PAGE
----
An interim community sentiment study assessing safer speeds on the Mornington Peninsula has shown strong community support for the reduction of speed limits to match the road environment.
The study comes at the half way point of a two year trial in which 33 Shire-managed, high risk sealed rural roads have had speed limits set at 80 km/h. Many of these roads, had a significant history of road deaths and injuries, and high crash risk rating when speed limits of 100 km/h and 90 km/h applied
The interim survey provides early insights into community feedback about the trial. Key findings include:
- Support for the speed trials: 59% of people support, 21% of people oppose (just 7% of people strongly oppose), 20% of people neutral
- Lower speed limits reduce road trauma – 66% agree, 16% disagree
- I believe a safe journey is more important than a quick journey – 89% agree, 2% disagree
- My chance of being involved in a crash on sealed rural roads is much higher at 100 km/h than 80 km/h – 64% agree, 21% disagree
- The reduced speed limits will result in less road crashes – 57% agree, 24% disagree
- The reduced speed limits are appropriate – 54% agree, 26% disagree
- The reduced speed limits make me feel safer – 50% agree, 30% disagree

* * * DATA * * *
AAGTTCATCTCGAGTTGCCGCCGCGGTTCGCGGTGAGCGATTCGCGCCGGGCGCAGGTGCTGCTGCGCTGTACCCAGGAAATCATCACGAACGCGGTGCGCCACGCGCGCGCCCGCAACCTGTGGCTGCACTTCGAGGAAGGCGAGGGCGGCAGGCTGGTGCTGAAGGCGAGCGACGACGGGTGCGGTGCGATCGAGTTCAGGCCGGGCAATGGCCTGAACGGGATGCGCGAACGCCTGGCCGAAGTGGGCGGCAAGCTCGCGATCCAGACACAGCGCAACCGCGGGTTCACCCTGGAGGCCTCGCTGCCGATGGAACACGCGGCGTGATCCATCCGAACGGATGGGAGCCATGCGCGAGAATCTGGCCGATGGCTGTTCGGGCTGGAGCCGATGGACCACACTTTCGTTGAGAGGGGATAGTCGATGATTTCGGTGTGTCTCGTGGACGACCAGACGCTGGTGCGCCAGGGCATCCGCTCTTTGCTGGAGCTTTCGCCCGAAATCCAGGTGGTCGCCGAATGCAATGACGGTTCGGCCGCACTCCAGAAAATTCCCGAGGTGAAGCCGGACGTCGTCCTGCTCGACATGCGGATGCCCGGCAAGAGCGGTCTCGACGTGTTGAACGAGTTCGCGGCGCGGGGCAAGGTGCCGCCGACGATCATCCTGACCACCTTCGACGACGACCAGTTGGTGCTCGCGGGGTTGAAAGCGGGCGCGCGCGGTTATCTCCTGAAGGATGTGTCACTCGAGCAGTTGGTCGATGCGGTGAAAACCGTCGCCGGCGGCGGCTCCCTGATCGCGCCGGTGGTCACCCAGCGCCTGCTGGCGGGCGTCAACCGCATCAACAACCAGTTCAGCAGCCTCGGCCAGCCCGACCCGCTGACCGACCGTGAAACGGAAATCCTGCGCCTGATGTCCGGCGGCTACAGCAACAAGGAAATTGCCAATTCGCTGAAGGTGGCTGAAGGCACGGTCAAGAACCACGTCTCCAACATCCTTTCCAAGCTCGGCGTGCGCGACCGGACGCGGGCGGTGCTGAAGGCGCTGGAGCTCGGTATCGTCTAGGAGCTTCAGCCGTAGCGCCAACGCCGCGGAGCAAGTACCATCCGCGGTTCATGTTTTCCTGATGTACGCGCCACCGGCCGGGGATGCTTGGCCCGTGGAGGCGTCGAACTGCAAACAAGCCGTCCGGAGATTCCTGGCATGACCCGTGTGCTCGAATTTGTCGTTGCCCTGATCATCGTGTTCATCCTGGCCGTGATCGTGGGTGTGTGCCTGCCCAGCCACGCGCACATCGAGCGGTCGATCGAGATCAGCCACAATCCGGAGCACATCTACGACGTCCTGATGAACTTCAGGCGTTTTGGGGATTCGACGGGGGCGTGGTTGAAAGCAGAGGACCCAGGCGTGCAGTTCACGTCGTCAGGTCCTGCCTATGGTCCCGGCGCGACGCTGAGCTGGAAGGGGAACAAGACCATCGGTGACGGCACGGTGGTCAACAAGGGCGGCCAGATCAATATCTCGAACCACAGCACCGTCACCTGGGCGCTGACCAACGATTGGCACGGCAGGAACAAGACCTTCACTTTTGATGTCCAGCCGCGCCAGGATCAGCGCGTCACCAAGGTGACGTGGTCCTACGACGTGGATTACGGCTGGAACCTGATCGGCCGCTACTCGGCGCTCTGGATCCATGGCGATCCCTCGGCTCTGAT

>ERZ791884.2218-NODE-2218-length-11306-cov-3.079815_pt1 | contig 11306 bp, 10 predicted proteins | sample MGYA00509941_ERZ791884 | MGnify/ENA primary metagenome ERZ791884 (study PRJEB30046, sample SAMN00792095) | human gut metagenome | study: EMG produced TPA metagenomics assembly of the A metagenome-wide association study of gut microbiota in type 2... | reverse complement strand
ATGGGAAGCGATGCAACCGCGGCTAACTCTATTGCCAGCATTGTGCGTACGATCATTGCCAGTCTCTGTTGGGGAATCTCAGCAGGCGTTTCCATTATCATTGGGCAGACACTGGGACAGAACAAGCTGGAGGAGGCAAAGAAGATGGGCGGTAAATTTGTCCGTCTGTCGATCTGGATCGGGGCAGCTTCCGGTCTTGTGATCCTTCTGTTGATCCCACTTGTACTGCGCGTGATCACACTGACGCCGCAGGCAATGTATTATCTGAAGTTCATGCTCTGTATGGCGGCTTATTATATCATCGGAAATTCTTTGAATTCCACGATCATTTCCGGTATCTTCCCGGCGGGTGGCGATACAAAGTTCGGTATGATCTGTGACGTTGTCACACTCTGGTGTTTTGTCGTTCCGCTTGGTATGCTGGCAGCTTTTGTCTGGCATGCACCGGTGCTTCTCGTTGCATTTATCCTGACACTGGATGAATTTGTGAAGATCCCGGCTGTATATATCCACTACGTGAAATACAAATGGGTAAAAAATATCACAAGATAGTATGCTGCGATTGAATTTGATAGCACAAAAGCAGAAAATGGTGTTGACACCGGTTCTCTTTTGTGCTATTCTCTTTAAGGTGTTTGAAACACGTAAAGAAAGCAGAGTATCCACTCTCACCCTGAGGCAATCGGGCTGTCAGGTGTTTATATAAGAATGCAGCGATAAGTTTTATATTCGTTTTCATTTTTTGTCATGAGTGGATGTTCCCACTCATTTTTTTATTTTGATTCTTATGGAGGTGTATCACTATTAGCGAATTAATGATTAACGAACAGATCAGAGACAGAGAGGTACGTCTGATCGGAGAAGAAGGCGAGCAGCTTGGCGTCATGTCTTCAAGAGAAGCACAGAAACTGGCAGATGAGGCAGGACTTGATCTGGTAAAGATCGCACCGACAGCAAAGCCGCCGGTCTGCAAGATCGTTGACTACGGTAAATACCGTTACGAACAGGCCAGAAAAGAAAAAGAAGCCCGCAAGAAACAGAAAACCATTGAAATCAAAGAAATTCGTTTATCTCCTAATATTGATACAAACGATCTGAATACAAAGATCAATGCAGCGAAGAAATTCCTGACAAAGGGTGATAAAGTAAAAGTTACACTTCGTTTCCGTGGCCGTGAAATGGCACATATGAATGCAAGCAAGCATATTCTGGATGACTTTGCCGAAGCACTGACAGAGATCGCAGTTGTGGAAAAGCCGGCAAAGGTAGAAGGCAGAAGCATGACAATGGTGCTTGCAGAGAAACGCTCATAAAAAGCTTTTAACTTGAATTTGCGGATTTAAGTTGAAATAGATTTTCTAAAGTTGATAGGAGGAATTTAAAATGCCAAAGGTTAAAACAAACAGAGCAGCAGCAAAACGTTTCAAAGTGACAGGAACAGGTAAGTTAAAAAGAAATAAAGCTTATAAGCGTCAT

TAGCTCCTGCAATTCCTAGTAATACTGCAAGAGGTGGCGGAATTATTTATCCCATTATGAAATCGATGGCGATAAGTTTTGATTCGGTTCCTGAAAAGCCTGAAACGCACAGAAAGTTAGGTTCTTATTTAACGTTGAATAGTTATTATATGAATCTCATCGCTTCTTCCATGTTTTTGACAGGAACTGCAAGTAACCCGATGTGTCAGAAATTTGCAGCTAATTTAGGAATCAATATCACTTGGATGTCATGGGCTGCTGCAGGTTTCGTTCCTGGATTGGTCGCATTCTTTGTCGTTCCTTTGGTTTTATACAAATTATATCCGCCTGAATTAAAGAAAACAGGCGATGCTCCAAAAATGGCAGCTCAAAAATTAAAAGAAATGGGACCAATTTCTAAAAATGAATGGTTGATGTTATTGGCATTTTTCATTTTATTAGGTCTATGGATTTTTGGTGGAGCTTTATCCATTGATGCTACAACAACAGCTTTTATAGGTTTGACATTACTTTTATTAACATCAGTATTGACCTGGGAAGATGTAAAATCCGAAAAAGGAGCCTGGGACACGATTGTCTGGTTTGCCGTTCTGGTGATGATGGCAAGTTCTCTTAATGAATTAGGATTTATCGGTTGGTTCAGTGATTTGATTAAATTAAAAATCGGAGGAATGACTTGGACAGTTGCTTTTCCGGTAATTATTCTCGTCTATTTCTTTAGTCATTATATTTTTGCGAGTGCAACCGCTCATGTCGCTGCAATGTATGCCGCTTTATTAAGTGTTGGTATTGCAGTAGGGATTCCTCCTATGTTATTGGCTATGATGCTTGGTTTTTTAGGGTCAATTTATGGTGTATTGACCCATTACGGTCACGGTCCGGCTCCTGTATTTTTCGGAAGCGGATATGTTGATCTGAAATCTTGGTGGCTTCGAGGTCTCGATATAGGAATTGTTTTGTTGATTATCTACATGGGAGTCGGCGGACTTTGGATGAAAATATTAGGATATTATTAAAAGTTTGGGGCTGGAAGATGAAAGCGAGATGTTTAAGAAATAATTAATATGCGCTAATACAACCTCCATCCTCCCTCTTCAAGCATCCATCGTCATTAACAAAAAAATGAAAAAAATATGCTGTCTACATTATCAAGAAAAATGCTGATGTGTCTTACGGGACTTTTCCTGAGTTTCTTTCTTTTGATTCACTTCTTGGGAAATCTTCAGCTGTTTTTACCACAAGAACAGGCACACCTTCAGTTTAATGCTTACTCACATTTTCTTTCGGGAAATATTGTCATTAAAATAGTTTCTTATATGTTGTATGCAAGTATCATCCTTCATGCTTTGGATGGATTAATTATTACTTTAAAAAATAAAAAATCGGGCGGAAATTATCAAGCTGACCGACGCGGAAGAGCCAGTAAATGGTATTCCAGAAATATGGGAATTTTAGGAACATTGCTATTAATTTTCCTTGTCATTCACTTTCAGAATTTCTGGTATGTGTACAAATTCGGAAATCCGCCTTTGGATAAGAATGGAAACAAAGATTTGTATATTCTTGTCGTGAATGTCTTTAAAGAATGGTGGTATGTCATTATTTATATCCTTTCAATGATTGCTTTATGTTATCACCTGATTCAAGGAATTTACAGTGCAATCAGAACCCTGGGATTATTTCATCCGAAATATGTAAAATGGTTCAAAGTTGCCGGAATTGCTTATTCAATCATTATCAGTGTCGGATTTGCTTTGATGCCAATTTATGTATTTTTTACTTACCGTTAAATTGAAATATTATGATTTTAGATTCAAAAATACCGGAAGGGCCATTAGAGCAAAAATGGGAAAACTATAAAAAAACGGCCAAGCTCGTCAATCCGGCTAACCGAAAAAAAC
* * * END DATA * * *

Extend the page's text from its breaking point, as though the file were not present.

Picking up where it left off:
- My local journeys will have minimal time difference because of the trial – 59% agree, 23% disagree
- The reduced speed limits will help reduce the level of road trauma on the Peninsula – 59% agree, 21% agree
- Future actions: Make Safer Speeds trial permanent – 51% agree, 29% disagree
The trial which commenced in late 2019 was established to analyse detailed quantitative and qualitative information about crash statistics, vehicle speeds, and the community’s views. The Victorian Department of Transport is evaluating the trial. Data collection will be ongoing until the end of the trial, with results reported in early 2022.
Quotes attributable to Mayor Councillor Despi O’Connor
“This pioneering trial was requested by Council in 2019 after we tragically registered as Victoria’s second worst municipality for road trauma for that year, including six deaths on the 33 Safer Speeds roads alone”.
“Since the implementation of the 80 km/h speed limits, there has not been any fatalities involving these roads. While we await the results of the evaluation of the impact of the speed limits on fatalities and serious injuries, it is a very pleasing start to the trial”.
“What we also find pleasing is the positive community sentiment towards the trial, particularly with almost three times as many people supporting the initiative as opposing it. It debunks the perception that matching appropriate speed limits to the road environment would be viewed negatively by the broader community”.
“While there are still many months of the trial period ahead of us, this interim study has identified some positive results that support our commitment to being a Towards Zero Municipality”.
The main component of the research was a survey that could be completed online or via phone. Participants were a randomly selected demographically diverse sample of Shire residents.
The survey was undertaken between early November and early December 2020. There were 1059 respondents to the survey which is considered a robust sample size with the results representative of the Mornington Peninsula Shire population.